To an extent, then, viewers of The Babadook follow Amelia, first in doubting the existence of the Babadook, then in believing in that existence. At the same time, the film is constructed so that a certain amount of uncertainty remains to the very end. Because the film is presented so consistently from Amelia’s perspective, anything we see on the screen might well be a hallucination on her part, something that is perhaps hinted at by the fact that some sequences of the film are subsequently revealed to be Amelia’s dreams. Indeed, there is at least one point in the film where it is openly suggested that Amelia has an uncertain grip on reality. After those cockroaches invade her kitchen, Amelia is shown discovering a hole in the wall behind her refrigerator through which the cockroaches are pouring into the room. Then, when the social workers arrive soon afterward, Amelia starts to show the hole to them, only to discover that there is no hole in the wall after all.
On the other hand, the film appears to present a carefully constructed set of clues that suggest that Amelia has, late in the film, been possessed by the Babadook. Earlier, the reconstructed version of Mister Babadook had contained a threat that the Babadook would eventually get inside Amelia. Then, about twenty minutes from the end of the film, an invisible force seems to swoop down onto Amelia from the ceiling, hitting her in the back as she crawls along the floor attempting to get away. Then, a closeup shows her pupils rapidly dilating, perhaps indicating the moment of her possession. Immediately, after this moment, Amelia’s behavior becomes much more violent and aggressive. She kills the dog with the bare hands, then plucks out a tooth that has been bothering her, suggesting that she might have superhuman strength. Then she almost kills Samuel, after verbally abusing him. However, the boy seems to recognize her possession when he insists that “You’re not my mother!,” then later tells her, “You have to get it out!” Finally, Samuel reaches out and gently strokes Amelia’s cheek as she is choking him, which seems to bring her back to herself. She then stops choking Samuel and vomits up a thick black fluid, perhaps suggesting that she has now eliminated the Babadook from her system. After that, she seems to be her old self again, defending Samuel from what appears to be an attack by the Babadook, then driving the creature into the basement, where she will subsequently keep it locked away, feeding it on worms that she and Samuel collect in their garden. In the end, life seems to be better than ever for Amelia and Samuel, though Samuel ends the film by performing a particularly impressive magic trick, which might make a suspicious viewer suspect that something supernatural might still be afoot in the family.
All of the information presented in this final segment of the film doesn’t really “prove” anything, though, given that it could all (including Samuel’s reactions) have been hallucinated by an unhinged Amelia, until Samuel’s stroking of her cheek brought her back at least partly back to reality—or at least enough reality to prevent her from murdering her son. In the same way, though, the cockroach hole behind the refrigerator might have been produced by the Babadook, then removed by the Babadook, just to make Amelia look crazy to the social workers—or perhaps as a form of gaslighting in which the creature wanted her to doubt her own sanity. Finally, the capture of the Babadook in the basement might suggest that it is real, but it could also be explained psychologically if Amelia has merely imagined its captivity as a means of coping with it. One could even go for a more literal (probably too literal) psychoanalytic explanation by reading this captivity allegorically, with the basement becoming the Freudian unconscious and the driving of the Babadook down into the basement becoming an enactment of the Freudian process of repression.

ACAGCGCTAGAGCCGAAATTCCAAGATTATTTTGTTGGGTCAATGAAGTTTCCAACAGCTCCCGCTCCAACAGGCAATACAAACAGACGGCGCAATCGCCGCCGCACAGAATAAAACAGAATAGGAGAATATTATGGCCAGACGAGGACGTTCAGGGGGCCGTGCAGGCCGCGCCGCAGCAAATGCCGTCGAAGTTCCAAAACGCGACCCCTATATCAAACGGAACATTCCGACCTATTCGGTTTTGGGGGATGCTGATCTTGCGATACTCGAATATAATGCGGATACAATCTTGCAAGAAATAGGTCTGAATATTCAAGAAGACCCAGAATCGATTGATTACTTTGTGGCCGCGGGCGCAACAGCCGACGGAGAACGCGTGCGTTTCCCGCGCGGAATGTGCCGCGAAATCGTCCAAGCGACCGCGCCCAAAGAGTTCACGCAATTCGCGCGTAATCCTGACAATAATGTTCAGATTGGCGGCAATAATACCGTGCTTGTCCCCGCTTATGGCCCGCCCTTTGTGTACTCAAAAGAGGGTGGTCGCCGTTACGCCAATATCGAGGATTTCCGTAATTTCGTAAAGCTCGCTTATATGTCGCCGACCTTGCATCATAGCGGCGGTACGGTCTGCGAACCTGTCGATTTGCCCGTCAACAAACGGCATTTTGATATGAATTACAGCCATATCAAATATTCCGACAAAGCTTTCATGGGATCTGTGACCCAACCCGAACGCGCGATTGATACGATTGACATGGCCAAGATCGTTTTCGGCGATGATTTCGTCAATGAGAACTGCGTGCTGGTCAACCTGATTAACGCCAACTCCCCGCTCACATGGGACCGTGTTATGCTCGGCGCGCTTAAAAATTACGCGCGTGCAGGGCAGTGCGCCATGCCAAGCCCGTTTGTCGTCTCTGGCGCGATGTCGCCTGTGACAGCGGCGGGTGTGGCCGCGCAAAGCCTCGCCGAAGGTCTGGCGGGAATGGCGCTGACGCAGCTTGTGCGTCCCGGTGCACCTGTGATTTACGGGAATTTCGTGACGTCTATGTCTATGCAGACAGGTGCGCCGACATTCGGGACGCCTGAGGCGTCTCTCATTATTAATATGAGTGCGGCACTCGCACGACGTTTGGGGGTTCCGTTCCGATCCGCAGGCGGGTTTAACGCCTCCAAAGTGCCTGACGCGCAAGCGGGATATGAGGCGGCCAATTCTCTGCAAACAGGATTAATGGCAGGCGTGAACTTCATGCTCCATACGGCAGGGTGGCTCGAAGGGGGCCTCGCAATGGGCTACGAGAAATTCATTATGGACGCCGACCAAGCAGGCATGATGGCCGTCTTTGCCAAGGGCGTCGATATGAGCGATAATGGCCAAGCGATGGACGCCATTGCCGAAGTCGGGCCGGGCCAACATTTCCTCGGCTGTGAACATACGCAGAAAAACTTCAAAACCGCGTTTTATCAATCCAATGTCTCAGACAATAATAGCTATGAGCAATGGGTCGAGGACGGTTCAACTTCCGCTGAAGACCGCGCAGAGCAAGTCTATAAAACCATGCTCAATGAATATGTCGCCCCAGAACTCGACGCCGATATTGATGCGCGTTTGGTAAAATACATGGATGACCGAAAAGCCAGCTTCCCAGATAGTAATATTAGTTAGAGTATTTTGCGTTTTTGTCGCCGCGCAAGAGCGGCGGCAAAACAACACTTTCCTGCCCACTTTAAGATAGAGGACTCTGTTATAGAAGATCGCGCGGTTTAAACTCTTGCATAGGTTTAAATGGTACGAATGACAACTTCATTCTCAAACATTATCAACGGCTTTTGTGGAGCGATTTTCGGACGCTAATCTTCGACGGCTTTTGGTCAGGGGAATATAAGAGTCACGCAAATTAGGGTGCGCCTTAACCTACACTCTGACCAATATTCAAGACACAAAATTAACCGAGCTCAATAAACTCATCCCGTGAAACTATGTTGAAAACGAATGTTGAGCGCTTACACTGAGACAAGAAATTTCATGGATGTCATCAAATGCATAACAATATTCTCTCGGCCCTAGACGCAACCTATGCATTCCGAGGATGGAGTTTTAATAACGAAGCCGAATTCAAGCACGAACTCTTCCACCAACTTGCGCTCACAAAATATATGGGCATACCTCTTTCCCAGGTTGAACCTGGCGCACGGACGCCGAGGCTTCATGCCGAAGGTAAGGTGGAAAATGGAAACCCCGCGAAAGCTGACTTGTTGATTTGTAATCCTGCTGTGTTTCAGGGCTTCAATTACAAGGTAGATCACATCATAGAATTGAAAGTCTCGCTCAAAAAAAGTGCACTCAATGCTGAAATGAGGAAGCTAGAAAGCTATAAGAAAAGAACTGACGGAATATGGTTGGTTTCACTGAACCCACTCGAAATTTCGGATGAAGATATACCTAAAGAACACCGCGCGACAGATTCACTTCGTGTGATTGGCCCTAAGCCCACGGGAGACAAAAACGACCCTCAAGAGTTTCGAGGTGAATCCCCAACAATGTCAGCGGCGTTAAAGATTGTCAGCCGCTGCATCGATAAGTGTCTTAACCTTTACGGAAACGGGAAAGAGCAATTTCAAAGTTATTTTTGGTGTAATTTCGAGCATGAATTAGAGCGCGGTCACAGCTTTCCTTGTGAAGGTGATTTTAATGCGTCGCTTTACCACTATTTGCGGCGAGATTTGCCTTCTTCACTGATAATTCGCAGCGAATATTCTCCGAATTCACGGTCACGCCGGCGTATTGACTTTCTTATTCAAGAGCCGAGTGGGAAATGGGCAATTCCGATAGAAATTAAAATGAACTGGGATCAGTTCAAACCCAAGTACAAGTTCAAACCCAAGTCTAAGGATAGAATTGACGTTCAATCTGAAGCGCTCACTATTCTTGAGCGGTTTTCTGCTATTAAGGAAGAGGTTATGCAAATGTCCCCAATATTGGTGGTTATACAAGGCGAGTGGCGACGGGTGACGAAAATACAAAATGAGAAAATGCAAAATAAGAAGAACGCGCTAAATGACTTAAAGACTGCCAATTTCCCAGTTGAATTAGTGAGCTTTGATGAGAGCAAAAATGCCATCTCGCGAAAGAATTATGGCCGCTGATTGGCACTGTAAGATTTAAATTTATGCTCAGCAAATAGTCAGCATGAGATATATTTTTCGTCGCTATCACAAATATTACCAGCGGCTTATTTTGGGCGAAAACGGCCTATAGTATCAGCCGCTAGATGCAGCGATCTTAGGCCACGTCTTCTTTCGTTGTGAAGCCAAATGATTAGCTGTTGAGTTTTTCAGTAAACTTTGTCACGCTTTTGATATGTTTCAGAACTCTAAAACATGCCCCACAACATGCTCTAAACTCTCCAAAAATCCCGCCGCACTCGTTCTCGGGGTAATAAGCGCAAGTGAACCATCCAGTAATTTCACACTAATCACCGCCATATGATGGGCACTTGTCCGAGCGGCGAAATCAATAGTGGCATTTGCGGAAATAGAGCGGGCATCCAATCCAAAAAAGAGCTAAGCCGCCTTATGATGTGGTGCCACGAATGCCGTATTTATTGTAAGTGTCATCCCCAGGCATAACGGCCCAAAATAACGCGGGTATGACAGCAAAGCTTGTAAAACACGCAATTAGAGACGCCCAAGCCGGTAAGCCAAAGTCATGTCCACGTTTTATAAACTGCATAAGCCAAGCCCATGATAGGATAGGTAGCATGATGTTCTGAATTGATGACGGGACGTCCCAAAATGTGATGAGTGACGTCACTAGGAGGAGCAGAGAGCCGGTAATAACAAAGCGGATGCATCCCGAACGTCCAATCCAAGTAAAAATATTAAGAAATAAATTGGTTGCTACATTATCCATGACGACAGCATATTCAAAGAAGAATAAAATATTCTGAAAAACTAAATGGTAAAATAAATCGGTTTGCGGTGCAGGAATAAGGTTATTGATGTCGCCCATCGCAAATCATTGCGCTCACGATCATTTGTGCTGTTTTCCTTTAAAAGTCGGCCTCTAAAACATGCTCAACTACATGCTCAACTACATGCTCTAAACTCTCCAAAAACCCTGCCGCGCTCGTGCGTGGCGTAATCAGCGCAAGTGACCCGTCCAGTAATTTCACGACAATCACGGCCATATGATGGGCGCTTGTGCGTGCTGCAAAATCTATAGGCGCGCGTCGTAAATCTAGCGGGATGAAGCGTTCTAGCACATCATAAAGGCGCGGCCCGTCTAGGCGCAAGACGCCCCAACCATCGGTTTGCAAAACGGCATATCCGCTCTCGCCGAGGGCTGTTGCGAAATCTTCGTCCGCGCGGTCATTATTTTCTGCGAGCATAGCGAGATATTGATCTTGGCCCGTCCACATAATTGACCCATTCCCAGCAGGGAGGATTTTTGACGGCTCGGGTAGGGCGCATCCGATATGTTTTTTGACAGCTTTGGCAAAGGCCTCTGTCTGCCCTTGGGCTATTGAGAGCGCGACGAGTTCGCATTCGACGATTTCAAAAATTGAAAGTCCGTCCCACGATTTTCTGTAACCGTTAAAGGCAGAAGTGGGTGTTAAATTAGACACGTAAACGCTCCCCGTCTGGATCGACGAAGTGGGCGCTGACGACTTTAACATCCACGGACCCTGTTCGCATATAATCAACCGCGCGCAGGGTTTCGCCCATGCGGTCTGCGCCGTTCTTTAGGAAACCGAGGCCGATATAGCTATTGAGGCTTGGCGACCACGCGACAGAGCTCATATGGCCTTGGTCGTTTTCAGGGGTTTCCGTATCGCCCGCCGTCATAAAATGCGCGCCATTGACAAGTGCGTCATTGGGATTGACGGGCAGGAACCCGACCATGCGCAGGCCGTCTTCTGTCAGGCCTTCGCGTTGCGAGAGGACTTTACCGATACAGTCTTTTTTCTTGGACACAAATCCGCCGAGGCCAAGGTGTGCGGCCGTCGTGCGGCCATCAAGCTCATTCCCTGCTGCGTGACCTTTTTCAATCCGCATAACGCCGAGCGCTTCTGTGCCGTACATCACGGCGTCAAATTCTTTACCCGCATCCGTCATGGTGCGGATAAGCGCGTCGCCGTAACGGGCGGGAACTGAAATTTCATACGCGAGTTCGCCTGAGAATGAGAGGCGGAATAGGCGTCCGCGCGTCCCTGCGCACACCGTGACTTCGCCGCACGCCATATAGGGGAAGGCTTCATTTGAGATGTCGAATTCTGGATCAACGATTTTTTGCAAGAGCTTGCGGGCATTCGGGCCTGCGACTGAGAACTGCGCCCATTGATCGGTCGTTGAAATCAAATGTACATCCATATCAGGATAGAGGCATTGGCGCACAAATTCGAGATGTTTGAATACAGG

Elizabeth E. Riggs reads The Babadook in essentially this way, without the overtly Freudian intonation. She concludes that Amelia is able to drive the Babadook into the basement because she has finally faced up to her mental illness and recognized its initial source in the death of her husband. In particular, Riggs uses Barbara Creed’s well-known theorization of the monstrous feminine (via Julia Kristeva’s discussion of the abject) to argue that Amelia’s victory over the Babadook is a casting away of the abject in keeping with Creed’s view that the role of a horror film is to “bring about a confrontation with the abject … in order, finally, to eject the abject and redraw the boundaries human and non-human” (Creed 46). For Riggs, the banishment of the Babadook to the basement symbolizes the fact that Amelia has cast away the abject and “tamed her mental illness” (36).
Ultimately, it is impossible to decide with absolute certainty whether the main events of the film are driven by Amelia’s uncertain purchase on reality under the pressure of her daily life or whether they are genuinely driven by an evil supernatural creature. In fact, that uncertainty is one of the biggest reasons why this film is such a success. Moreover, these two explanations for the film’s events are not mutually exclusive. While it might be perfectly understandable if the circumstances of Amelia’s life have driven her insane, it is also possible that the arrival of the Babadook has exacerbated the situation: Amelia might be insane and be haunted by a sinister supernatural force, which would mean that some of the events involving the Babadook might be imagined, while others might be real.